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Re: st: if-then-else

From   Richard Williams <[email protected]>
To   [email protected]
Subject   Re: st: if-then-else
Date   Thu, 18 Dec 2003 00:07:15 -0500

At 11:12 PM 12/17/2003 -0500, Christopher F Baum wrote:
On Wed, 17 Dec 2003, Richard Williams wrote:
> In SPSS, I could do something like
> DO IF X1 = 1 and X2 = 3
> Compute Y = 3.
> ELSE IF X3 = 2 and X4 = 17
> Compute Y = 4.
> Compute Y = 5.

Although Richard's point--that most programming languages contain an if-then-else structure--this example shows one of the potential confusions of that structure. What if (x1/x4) = (1,3,2,17) ? In this example, that will yield y=4; the order of the if-else clauses matters. Perhaps this is not very likely to be a realistic application of if-then-else--more likely that the conditions are mutually exclusive--but whether one programs this as if-then-else or, as in Stata, as successive 'replace if' statements, the ordering of these evaluations matters.
No, I don't think so. In SPSS, it will yield Y = 3; because the initial if statement is true none of the following statements will get executed. Order does indeed matter, so you have to make sure that, if multiple conditions are satisfied, the highest priority one comes first, followed by the 2nd highest, etc.

This is admittedly a weird example but similar things do come up where your computation of Y depends on characteristics of the individual. So, for example, if y = admission score, the logic might be something like if applicant is child of an alum and alum is super rich, y = 1; else if applicant has high standardized test scores and high grades y = 2; else y =3. Well hopefully this example isn't realistic either but the idea is that some characteristics automatically get you a 1 no matter how you score on anything else, and given that you didn't get a 1 other characteristics automatically get you a 2 no matter what your values are on anything else lower down the chain, etc. Conditions need not be mutually exclusive; If multiple conditions are met, then the one that came first in the if-then-else construction takes precedence.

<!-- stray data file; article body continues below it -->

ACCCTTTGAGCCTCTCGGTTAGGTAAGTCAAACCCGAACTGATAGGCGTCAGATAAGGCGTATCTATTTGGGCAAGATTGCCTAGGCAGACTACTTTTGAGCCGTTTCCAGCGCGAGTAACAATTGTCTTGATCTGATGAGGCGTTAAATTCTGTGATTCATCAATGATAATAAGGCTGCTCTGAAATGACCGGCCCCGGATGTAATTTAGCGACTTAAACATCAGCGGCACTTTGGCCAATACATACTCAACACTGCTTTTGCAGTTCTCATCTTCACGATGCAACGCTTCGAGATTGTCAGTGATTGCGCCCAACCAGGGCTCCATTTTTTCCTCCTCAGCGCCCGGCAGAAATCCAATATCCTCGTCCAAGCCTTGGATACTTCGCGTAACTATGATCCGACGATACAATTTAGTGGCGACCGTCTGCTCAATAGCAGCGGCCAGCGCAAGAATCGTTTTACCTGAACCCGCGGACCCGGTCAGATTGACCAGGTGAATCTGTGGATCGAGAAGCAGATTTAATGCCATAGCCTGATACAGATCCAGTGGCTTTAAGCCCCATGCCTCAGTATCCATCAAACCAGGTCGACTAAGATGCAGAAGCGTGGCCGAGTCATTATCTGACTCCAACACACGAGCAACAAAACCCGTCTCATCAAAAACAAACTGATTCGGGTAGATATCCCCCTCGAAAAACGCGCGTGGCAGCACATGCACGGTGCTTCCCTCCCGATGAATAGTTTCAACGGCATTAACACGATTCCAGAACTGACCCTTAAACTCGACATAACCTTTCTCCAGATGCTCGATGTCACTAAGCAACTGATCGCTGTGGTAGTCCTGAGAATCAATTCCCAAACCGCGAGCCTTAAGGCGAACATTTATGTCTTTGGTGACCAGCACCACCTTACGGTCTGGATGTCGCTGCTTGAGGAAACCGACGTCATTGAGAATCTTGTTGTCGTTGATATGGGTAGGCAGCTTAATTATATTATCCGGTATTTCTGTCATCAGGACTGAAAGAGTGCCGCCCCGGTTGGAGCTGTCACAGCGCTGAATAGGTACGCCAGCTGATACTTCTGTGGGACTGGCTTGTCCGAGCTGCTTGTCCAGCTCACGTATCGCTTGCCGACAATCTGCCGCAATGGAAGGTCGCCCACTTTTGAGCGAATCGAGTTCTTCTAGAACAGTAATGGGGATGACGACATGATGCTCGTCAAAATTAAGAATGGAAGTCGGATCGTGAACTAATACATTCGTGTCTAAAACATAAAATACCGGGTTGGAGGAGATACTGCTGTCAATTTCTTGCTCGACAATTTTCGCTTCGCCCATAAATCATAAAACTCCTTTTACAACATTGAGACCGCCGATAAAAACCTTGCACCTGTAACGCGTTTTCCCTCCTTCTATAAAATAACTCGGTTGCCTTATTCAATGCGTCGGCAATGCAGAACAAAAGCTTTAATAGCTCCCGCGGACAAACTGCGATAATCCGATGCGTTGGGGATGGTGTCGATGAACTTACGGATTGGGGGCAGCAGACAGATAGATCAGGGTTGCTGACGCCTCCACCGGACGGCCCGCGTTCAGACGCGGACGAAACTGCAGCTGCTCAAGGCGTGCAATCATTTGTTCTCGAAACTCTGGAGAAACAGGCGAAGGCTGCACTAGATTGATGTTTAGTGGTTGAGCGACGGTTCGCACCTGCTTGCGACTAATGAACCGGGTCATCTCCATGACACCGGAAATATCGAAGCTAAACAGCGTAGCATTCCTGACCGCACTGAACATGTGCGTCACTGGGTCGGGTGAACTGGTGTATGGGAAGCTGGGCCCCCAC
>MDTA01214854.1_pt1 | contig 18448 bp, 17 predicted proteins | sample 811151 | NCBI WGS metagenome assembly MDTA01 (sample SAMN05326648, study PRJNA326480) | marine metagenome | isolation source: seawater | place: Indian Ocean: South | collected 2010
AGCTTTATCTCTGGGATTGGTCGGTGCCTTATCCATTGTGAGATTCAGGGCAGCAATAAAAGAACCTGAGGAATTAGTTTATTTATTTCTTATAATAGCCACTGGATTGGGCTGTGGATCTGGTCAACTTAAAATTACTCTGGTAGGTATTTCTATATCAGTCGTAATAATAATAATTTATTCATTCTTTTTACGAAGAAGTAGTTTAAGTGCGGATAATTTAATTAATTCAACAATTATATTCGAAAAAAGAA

Another possible application is where skip patterns cause basically the same or a similar question to be asked at different points in the interview; so, for some people, y = x17, for others y = x33, for everyone else y = x50. The answers to several different questions may determine which other questions you eventually get skipped to.

And for an obtuse solution:

. g c1=3*(x1==1 & x2==3)

. g c2=4*(x3==2 & x4==17)

. g y= cond(max(c1,c2),max(c1,c2),5)

. list x1-x4 y

     | x1   x2   x3   x4   y |
  1. |  1    3    0    0   3 |
  2. |  0    0    2   17   4 |
  3. |  1    2    3    4   5 |
  4. |  1    3    2   17   4 |
  5. |  1    2    3    4   5 |
No, something is wrong there; on case 4, my SPSS code would result in y = 3, not y = 4 like you have it.

Perhaps the moral is to avoid situations like this like the plague, because they are so easy to screw up! But if you must do it, make sure it comes out the way you intended it to.

Richard Williams, Associate Professor
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